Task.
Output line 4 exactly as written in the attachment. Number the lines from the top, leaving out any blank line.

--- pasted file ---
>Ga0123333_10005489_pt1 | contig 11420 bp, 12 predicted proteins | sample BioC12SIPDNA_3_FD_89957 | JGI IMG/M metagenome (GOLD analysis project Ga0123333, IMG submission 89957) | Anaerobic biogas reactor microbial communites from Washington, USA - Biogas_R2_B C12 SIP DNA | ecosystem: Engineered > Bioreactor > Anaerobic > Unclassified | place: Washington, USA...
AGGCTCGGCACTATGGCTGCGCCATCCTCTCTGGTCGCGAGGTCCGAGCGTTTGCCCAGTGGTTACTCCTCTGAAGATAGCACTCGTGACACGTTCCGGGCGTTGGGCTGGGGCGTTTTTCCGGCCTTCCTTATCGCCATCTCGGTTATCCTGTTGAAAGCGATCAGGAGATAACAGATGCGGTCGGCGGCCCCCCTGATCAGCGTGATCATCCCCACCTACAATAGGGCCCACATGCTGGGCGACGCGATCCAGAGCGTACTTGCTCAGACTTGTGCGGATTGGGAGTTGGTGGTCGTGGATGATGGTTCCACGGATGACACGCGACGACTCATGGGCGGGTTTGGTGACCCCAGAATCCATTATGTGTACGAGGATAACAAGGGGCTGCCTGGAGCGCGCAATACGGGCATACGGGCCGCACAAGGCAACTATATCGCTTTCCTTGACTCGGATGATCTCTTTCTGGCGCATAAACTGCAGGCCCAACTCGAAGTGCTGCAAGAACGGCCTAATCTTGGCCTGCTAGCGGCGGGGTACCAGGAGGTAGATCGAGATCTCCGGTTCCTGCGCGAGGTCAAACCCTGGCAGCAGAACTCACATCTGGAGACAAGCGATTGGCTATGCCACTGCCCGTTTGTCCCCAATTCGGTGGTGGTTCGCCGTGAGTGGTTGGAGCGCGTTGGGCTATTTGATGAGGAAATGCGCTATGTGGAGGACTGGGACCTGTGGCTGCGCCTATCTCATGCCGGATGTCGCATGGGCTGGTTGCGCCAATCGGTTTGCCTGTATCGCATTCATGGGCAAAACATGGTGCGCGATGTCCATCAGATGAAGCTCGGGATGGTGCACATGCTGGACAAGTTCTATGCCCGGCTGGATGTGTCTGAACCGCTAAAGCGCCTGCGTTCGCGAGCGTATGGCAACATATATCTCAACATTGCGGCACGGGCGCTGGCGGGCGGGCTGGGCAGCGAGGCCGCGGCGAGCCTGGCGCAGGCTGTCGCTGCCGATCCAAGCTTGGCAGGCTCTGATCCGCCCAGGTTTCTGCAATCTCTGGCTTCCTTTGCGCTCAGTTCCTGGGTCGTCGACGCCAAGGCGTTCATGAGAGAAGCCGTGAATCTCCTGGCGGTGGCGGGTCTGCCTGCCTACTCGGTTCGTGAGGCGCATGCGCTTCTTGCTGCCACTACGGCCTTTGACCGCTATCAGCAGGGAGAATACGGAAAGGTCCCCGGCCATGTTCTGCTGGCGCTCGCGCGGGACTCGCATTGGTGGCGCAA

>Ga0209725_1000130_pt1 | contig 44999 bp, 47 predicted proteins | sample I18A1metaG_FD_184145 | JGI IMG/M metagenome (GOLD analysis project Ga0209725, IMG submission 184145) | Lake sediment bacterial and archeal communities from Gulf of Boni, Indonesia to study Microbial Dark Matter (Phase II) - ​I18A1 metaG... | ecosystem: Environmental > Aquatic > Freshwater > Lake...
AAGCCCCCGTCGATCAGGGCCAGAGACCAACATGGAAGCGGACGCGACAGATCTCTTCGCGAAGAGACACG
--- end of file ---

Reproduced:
AAGCCCCCGTCGATCAGGGCCAGAGACCAACATGGAAGCGGACGCGACAGATCTCTTCGCGAAGAGACACG